What is winecrafting all about?
The quick answer might be: “farming, intentionally spoiling grape juice, and a good buzz.” But, I won’t leave it at that.
I use the term “winecrafting” vs “winemaking” to make a point. I don’t really “make” anything. Yeast do the making. And while many people think of wine as an art, I see it as a craft. Unlike painting, sculpture, or music, you don’t need any special artistic gene to be successful in wine, with the possible exception that it requires a solid sense of smell (and thus, taste). Instead, wine, like any craft, simply demands dedication, practice, and learning the trade from the ground up as an apprentice under a suitable mentor.
There are wines out there that are merely about process and flavor, and they have their place. Just as your need for a cheap, reasonably-good-looking, functional office chair can be quickly filled by a trip to Office Depot to purchase a mass-produced piece of furniture, so too can acceptable-tasting wines be produced on a grand scale through manipulation. I sit on just such a chair in my office, and I’m not above drinking wine like that on occasion (well, on weeknights).
In fact, taking poorly-farmed fruit, and making palatable wines in mass quantities is an enological skill that I don’t possess. I’m honestly in awe at those in lab-coats who can do such things.
But my kindred spirit is the true furniture-crafter, working away in his barn/workshop in the backwoods of Vermont, methodically crafting a chair. He has a rough idea of his vision as he reviews his collection of exotic woods, selecting a heart cut of maple for its durability. He inspects the grain, the size, and the knots on this board, and sets in to mill the boards accordingly. During assembly, he draws on the skills he’s learned over the years, using tools that remain irreplaceable despite thousands of years of advancement in technology. When complete, the piece is sealed with the finest stain specially chosen to emphasize the knot he has skillfully left just off center in the heart of the seat.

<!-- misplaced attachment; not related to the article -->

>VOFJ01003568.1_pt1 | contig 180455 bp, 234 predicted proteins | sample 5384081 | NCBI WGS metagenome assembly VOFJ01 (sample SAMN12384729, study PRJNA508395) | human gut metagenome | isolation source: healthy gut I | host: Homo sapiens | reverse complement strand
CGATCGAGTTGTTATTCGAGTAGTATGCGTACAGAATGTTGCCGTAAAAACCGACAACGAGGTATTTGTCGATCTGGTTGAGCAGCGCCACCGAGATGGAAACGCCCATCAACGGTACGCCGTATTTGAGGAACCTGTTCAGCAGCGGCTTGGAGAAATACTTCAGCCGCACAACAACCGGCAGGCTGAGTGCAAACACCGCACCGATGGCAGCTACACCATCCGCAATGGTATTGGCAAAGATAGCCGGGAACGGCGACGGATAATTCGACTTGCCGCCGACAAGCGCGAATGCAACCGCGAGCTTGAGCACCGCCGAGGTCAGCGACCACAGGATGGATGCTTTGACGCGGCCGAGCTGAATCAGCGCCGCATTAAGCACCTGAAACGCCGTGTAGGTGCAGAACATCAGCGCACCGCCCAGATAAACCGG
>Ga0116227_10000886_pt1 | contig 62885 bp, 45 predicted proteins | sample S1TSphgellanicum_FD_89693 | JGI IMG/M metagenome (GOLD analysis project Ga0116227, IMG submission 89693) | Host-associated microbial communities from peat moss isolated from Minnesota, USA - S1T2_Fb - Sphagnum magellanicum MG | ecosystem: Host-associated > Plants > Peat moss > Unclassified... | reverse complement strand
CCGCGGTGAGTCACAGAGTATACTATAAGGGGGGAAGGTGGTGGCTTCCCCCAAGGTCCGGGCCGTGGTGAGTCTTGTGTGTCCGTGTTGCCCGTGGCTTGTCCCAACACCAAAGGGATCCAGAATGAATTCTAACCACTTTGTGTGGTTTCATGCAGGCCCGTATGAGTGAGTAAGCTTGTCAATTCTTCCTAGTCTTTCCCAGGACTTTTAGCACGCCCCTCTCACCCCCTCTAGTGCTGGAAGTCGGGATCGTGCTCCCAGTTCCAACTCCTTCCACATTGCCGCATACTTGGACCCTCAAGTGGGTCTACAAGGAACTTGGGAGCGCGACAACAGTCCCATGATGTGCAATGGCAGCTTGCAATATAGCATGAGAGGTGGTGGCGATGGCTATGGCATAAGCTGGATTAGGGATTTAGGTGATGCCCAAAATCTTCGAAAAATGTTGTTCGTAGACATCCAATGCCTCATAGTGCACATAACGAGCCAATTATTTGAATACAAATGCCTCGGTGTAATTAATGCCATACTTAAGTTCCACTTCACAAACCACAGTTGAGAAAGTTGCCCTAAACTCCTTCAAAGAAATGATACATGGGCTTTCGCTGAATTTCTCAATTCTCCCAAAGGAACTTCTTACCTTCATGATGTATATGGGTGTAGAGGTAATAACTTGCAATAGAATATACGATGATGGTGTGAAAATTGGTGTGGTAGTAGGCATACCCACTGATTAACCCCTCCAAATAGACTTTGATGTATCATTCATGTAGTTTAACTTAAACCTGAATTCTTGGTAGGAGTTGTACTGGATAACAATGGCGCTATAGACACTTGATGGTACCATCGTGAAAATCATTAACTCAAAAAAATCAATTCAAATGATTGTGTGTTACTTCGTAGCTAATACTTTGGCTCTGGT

To me, winecrafting is the same. It is about working with the proper land and vineyards to begin with. It is about farming with rapt attention and care, yet with the flexibility to respond to Mother Nature’s mood that year (and she is a moody soul). It is about hovering over fermentations, yet interceding only when necessary. The crafting is done by hand, using traditional tools that defy modernization and mechanization. Cooperage is like a spice rack, and filtration is performed only when absolutely necessary for soundness or in the case of a wine that desperately needs polishing.
“Kent's hand-crafted Pinot Noirs merit a try…big bodied, ruby-garnet wine with aromas of complex earthy black cherries and roses. Well balanced with a wonderful velvety taste and a long finish. 93 pts.”
--Patty’s Pinot Closet Newsletter
In the end
In the end, if the furniture crafter and winecrafter have done their jobs well, they have both created something that is sound in its core purpose (as something to sit upon and something to drink with dinner), but something also transcendent and esthetically pleasing to the soul. Moreover, it is the uniqueness of their respective works—grain and design in the furniture, reflection of vintage in the wine—that contributes to the beauty in a way not able to be captured by mass-production.
Moreoever, on a spiritual level, I believe wine, in all its biology, geology, chemistry and complexity, tells a story of all that has gone into its creation. The winecrafter’s job—my job—is to take all those complex individual stories of the land, the vineyard, the farmer, the vintage, the cellar, the cooper and the winecrafter himself, and select and link them to form the greater epic that becomes the bottle of wine. Finding an authentic farmer, a soulful piece of dirt, a colorful cooper, and a beautiful vineyard…this yields a wine—when crafted properly—that is ideally equally authentic, soulful, colorful, and beautiful.
Road 31 is a wine of place, craft, and story; I strive to deliver all that to the glass on your dinner table.